A CONTEMPLATIVE portrait of a Tolpuddle villager featured in Looking Back last week stirred memories for readers.

We asked people to help us name the woman who was photographed 33 years ago at the 150th anniversary of the Tolpuddle Martyrs.

It was Peter Dewhurst who requested the help as he took the photo in 1984 and lost his notes on the photo in a house move.

Well, courtesy of our loyal Looking Backers, we can name the villager as Cissie Puckett, who ran a general store in Tolpuddle.

And we now know that Cissie was aged 90 in this black and white photo.

Cissie's granddaughter Gill Watch got in touch to provide us with some fascinating information about her grandmother.

Cissie married William Puckett, whose mother Jane was a direct descendent of George Hammett, the brother of Tolpuddle Martyr James Hammett.

Gill said: "They were proud and staunch supporters of the martyrs and all that they stood for."

Cissie Agnes Ball was born on February 14 1894 in London and attended Peterborough School, Clancarty Rd, Fulham, London. She was a keen violinist.

Her husband-to-be, William Jabez Seth Puckett, was born on September 16 1879, the son of Seth Puckett and Jane (Hammett).

She was the eldest daughter of William Hammett and Judith (nee Loveless). This William was a local builder and lay preacher. They had two other daughters, Sarah and Clara. These Hammetts were direct descendants of George Hammett, brother to James Hammett Tolpuddle Martyr.

Gill said: "I’m not sure how Cissie and William met but I believe it may have been in Scotland where he worked as a gamekeeper on a large estate and she may have been in service. "They did spend the first years of marriage in Scotland. In 1916 William joined The Kings Royal Rifle Corps, surviving the war until demobbed in 1919."

When William Hammett died, he left his estate to his daughters Sarah and Clara. They remained in Tolpuddle in the cottage, later renamed Hammetts House, until their deaths in 1919 and1922.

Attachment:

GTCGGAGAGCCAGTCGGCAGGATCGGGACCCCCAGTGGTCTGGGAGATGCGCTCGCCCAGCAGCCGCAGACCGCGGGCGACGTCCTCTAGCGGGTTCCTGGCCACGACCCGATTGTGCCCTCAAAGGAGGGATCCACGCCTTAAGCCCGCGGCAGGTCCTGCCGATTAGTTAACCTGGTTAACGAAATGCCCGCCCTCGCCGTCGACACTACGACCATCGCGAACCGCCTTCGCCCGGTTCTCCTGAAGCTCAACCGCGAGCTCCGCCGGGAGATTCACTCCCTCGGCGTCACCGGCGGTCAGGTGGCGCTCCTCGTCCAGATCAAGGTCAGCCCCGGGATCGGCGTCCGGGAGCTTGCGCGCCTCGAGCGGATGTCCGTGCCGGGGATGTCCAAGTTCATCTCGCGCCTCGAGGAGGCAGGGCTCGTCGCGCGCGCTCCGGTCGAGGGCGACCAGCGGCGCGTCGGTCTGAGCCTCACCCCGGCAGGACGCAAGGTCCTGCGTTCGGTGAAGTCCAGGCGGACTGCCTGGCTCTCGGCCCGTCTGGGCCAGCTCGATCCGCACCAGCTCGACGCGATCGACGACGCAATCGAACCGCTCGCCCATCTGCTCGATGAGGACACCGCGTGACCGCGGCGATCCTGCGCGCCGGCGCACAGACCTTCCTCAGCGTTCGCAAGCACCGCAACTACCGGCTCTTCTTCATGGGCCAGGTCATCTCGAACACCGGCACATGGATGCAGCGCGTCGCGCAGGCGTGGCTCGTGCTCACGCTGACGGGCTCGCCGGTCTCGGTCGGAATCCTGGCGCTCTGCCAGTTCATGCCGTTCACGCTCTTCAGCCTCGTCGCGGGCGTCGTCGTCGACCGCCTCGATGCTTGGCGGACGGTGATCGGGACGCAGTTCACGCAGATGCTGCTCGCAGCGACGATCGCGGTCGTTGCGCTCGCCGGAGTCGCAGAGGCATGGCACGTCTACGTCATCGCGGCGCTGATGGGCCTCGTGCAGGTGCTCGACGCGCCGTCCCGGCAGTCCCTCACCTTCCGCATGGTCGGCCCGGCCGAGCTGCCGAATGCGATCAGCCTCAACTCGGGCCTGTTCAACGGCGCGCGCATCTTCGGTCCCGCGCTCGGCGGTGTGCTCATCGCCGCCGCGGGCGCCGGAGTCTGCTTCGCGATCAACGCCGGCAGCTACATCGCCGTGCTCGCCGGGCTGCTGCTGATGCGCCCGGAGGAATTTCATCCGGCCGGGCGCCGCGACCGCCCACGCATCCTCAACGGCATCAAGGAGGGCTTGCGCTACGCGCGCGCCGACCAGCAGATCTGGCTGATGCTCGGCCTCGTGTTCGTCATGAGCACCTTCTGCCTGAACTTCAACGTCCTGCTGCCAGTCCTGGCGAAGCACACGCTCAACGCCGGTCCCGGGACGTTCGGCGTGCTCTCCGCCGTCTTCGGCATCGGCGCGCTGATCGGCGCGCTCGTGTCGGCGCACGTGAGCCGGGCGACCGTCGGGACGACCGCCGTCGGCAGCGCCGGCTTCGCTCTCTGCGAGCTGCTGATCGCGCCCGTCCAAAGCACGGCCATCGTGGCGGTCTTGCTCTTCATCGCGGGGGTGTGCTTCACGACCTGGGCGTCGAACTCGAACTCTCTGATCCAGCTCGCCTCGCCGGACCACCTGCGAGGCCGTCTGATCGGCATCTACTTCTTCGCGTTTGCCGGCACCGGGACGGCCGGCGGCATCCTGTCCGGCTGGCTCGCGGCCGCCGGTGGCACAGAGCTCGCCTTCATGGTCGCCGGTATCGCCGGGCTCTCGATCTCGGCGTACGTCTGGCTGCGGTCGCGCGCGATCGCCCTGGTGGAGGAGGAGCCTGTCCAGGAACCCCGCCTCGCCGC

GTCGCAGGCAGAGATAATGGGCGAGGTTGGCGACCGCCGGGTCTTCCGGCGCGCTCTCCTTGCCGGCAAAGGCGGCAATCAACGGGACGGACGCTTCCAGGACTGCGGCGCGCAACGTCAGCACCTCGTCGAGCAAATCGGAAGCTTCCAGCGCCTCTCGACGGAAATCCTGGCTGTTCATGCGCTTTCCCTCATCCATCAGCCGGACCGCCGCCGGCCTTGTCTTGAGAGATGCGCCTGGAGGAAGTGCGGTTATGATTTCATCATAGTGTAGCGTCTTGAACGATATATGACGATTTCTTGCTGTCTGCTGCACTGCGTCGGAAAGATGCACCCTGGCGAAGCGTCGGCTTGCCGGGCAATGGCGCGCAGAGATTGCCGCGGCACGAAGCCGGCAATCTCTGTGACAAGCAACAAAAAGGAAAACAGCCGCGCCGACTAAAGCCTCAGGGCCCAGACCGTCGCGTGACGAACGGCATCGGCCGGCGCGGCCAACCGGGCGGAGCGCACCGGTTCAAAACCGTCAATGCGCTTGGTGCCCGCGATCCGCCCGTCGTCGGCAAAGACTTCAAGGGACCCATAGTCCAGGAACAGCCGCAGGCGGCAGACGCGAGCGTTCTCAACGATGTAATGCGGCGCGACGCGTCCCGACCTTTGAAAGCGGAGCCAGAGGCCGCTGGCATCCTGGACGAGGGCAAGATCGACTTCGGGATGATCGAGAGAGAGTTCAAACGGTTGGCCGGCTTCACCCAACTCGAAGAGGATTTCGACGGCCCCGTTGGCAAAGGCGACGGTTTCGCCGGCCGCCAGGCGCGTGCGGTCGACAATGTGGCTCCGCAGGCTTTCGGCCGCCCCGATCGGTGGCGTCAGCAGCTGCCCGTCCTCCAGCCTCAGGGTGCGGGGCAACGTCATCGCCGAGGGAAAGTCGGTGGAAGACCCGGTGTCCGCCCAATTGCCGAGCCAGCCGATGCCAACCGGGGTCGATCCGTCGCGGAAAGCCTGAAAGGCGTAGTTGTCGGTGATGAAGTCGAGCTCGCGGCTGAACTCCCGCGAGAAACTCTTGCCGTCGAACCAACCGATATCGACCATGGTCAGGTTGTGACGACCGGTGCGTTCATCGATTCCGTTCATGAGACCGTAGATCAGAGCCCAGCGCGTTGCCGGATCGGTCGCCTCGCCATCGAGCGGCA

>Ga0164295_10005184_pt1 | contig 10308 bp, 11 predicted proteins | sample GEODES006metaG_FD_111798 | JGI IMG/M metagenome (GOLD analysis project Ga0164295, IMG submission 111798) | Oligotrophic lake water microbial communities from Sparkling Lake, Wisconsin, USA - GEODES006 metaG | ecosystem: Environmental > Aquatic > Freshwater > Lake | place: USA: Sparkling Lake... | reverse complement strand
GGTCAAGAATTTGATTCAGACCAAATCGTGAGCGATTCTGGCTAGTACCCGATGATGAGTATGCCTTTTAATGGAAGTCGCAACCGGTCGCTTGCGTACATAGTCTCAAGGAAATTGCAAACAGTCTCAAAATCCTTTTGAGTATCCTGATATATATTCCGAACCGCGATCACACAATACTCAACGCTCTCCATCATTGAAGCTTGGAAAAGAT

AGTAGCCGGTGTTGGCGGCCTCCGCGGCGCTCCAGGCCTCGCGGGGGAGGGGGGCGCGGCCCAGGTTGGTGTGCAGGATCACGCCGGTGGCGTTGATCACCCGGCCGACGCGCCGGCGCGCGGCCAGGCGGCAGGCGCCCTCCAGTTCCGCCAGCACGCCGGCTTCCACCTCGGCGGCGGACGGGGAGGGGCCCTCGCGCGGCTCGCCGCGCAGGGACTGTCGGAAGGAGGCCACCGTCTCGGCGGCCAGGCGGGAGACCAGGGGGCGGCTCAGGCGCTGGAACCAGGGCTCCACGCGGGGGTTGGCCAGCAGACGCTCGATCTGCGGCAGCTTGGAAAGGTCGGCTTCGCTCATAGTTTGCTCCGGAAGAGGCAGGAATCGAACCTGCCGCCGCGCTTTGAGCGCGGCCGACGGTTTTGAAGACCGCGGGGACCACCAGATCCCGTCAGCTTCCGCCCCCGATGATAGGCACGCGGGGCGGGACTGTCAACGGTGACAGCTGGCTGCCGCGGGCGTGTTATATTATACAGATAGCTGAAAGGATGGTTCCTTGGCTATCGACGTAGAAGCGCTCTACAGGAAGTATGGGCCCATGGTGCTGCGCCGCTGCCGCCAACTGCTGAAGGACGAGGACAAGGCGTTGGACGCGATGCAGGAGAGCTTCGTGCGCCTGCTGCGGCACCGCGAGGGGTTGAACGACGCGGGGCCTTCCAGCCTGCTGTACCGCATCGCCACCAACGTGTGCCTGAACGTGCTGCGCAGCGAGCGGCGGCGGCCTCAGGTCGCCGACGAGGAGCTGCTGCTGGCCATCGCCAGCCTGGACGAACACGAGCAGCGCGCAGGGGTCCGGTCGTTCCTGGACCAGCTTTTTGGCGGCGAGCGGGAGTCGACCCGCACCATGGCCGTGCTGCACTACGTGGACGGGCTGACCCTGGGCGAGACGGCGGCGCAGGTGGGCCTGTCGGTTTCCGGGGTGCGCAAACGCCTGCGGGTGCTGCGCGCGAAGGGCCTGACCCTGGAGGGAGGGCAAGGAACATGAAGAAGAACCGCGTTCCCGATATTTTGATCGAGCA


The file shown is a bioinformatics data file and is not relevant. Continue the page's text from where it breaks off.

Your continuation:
William and Cissie then moved in and opened a small general shop next to the cottage.

William's sister Mabel (Roberts) moved in to the adjoining cottage. They lived a simple, frugal life, raising three children – Irene who settled in Swanage, William in Weymouth and Beryl, who was the only one to stay in Tolpuddle.

Gill said: "Between them, Cissie and William had a vast knowledge and information about the Tolpuddle Martyrs and were often called upon by authors researching for books or writing newspaper articles.

"They were always more than happy to keep their memory and story alive. They kept all articles from newspapers about the Martyrs and were never afraid to correct things they knew or believed to be wrong. They also kept in touch with many relatives/descendants of the other Martyrs, especially in America."

William died on June 3 1969 at home, just short of his 90th birthday.

Gill said: "Cissie continued to live in the cottage, treating herself to the luxury of having electricity connected at the age of 76, until she was admitted to Wareham Hospital at the age of 97 having scalded her leg.

"She later went to James Day Home in Swanage where she died on June 16 1992 aged 98 years."

We also heard from another granddaughter of Cissie, Jenny Copp, of Dorchester.

Jenny said: "It gave me quite a shock to open up the paper and see my grandmother in there.

"I always wear my gran's wedding ring. I lived in Tolpuddle when I was growing up and she lived down the other end of the village. I was always keen to go and visit her as she was always happy to see us and so kind.

"We especially liked to go down there when she had the shop so we could have a few sweets."

Jenny also remembers her grandmother getting used to electricity when she had it connected in the cottage aged 76.

"I remember she used to turn the fridge off when she was going out and you would come back and the ice-cream would all be melted!" she said.

Thanks also to Graham Kellaway for getting in touch. He used to live a couple of doors away from Cissie.

He said: "She and her husband used to do a little bit of maintenance because back then was when the main road went through Tolpuddle. I remember her husband going up on the roof and replacing some slates. There used to be a little shop there that they would keep."

It just goes to show how one photo can spark so many memories. Thanks to our readers for keeping the memory of Cissie alive.


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